Ageing has been studied extensively in the West in relation to life-span, but the preservation of youth doesn’t seem to be a scientific concern. Russian scientists though have been studying the ageing process in reference to rejuvenation for some time, and they have come up with a controversial ‘stem-cell injections’ procedure: these cells can grow in any kind of tissue and keep the skin looking young. They can also be injected in internal organs. Long-term effects are not known, but there is surely a market for this procedure: the Beauty Plaza, a Moscow clinic for the wealthy whose director is Dr Alexander Teplyashin, was set up exploiting loopholes in Russian law to pioneer a treatment outlawed in most countries. The major fear is that it could cause cancer: this hasn’t stopped more than 4,500 wealthy clients paying around £ 21,000 per session at the clinic for this rejuvenating treatment.
In spite of extensive research, science has not yet ‘cracked’ the workings of the ageing process, although it’s clear that the endocrine system is the main culprit. The endocrine system orchestrates in fact most chemical reactions in the body: and if ageing depends on the endocrine system, the possibility of keeping the body ‘young forever’ is indeed there, provided we can access and understand the process from an endocrine/metabolic point of view. Health and ageing are not only issues depending on external factors such as pollution, nutrition, poor environmental conditions, poisons in everyday products, all of which of course accelerate ageing- or so to speak, lessen the body’s ability to regenerate. Injecting stem-cells may be very well: perhaps though there is a way to help the body attain a metabolism where such substances are self-generated, perpetually.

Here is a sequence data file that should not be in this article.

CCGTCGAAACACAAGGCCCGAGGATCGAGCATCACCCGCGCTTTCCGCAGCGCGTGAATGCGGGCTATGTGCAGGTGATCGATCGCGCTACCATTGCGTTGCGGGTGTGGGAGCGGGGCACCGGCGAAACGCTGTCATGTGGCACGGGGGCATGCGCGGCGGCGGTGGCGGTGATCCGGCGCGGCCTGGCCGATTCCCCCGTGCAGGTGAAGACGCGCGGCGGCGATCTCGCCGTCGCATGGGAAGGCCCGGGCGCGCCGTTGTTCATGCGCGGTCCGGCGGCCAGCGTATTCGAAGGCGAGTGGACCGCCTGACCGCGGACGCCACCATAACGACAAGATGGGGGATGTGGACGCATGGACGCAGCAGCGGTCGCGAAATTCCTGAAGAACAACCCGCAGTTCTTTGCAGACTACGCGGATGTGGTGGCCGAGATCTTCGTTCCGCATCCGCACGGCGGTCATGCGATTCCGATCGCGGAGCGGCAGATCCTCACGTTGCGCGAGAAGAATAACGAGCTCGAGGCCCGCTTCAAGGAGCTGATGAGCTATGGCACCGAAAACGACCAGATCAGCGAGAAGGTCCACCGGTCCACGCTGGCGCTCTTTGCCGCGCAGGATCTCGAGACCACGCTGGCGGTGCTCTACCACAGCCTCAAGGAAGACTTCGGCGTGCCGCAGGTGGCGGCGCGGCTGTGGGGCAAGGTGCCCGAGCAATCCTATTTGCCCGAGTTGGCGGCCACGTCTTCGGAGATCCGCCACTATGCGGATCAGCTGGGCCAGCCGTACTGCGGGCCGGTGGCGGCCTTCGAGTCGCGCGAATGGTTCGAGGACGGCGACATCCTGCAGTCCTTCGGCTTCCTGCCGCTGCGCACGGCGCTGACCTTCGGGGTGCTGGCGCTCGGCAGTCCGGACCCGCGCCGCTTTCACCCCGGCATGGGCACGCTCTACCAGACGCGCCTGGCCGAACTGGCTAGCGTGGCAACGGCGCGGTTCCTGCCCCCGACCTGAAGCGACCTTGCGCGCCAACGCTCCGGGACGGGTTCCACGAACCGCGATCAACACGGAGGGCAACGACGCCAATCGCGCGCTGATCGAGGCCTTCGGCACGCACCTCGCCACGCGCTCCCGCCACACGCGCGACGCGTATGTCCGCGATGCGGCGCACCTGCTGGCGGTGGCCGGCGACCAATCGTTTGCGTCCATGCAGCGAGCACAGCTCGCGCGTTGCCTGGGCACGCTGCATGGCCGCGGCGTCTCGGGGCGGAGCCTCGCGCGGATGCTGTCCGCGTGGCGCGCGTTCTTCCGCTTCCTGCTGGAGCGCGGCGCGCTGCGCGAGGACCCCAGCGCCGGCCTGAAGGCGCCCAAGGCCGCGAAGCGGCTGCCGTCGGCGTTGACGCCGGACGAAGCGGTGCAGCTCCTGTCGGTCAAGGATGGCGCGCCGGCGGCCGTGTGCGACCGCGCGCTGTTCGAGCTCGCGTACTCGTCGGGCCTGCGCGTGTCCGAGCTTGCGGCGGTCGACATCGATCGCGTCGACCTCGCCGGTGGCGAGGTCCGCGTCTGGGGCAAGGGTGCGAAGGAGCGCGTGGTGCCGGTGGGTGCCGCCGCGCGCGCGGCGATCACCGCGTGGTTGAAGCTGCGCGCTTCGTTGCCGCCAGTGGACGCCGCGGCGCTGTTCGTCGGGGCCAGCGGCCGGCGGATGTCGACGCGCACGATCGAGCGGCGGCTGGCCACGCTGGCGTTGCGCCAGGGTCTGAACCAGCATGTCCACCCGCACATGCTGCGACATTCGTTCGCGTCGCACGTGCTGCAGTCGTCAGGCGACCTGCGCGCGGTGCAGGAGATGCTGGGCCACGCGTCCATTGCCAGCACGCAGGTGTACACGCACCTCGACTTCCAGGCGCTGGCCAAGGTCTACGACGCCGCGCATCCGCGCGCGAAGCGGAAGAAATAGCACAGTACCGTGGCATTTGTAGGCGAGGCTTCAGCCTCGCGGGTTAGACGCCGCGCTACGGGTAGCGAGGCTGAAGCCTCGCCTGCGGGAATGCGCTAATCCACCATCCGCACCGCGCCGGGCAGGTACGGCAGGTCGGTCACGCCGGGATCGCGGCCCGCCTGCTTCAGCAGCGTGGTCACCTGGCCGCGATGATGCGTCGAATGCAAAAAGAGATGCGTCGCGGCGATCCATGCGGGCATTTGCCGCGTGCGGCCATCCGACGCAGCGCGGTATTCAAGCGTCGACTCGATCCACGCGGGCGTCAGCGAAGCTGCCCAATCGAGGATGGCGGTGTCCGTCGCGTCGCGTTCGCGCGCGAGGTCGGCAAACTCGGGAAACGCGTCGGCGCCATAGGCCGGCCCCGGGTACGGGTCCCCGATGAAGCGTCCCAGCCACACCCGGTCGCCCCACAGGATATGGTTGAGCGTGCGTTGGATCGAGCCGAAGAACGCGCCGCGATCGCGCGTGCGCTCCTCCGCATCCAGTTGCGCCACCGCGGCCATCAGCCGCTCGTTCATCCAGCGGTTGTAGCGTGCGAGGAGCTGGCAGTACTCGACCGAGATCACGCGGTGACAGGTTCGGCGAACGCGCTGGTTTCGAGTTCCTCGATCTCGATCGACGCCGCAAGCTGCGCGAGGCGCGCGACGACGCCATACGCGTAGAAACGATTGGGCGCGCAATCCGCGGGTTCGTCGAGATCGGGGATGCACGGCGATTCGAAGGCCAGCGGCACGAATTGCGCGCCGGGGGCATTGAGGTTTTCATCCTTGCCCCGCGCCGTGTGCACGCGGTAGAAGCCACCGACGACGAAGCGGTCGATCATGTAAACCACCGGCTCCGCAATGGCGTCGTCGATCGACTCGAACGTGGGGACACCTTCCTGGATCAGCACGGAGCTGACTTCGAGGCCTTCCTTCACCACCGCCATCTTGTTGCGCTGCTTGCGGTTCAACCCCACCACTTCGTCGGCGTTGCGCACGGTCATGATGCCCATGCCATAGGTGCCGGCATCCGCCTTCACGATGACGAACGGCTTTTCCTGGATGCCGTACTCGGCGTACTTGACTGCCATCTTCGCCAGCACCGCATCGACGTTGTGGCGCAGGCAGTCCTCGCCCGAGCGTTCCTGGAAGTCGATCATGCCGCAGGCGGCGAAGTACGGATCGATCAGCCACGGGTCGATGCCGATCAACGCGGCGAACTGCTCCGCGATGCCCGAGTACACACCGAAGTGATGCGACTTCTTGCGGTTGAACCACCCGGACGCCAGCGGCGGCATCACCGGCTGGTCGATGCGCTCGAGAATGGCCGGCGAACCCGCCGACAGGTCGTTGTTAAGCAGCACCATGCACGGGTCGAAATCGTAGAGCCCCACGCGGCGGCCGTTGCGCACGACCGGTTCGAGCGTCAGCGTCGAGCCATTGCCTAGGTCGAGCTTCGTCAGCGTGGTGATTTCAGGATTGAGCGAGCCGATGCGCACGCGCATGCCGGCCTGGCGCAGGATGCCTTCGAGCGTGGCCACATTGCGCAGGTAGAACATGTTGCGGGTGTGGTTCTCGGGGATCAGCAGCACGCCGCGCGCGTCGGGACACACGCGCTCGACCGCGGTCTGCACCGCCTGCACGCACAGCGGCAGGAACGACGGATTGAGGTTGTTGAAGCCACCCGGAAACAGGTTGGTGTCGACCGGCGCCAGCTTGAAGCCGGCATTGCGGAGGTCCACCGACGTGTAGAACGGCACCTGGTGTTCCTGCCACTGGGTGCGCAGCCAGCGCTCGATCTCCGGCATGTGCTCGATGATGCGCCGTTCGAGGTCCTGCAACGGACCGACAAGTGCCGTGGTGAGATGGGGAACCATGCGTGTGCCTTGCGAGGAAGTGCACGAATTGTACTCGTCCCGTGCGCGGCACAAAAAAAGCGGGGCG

People don’t realize that hormonal balance, for example, is greatly affected by emotional/mental upheaval, or by physiological conditions that may have been created by conditioning: the brain forms neurological pathways of behavior that become ingrained in the individual- they are beyond rational reasoning, they are ‘visceral’. It has been proven in this regard that addiction has neurological roots, so it’s not solely an emotional problem: the individual compulsively repeats certain behaviors because of neurological programming. The emotional/mental ‘climate’ in the individual is crucial to the functioning of hormones: the question is if one could consciously generate, through conditioning, the release of rejuvenating hormones into the blood stream, or prevent the release of ‘ageing’ hormones. After all, there are gurus who after many years of practice are able to influence physiological processes that are usually beyond conscious control: so, experience shows that indeed influencing hormonal release is a possibility, as there are individuals that are able to control physiological processes– how easily attainable this may be is another matter altogether of course, but it’s possible.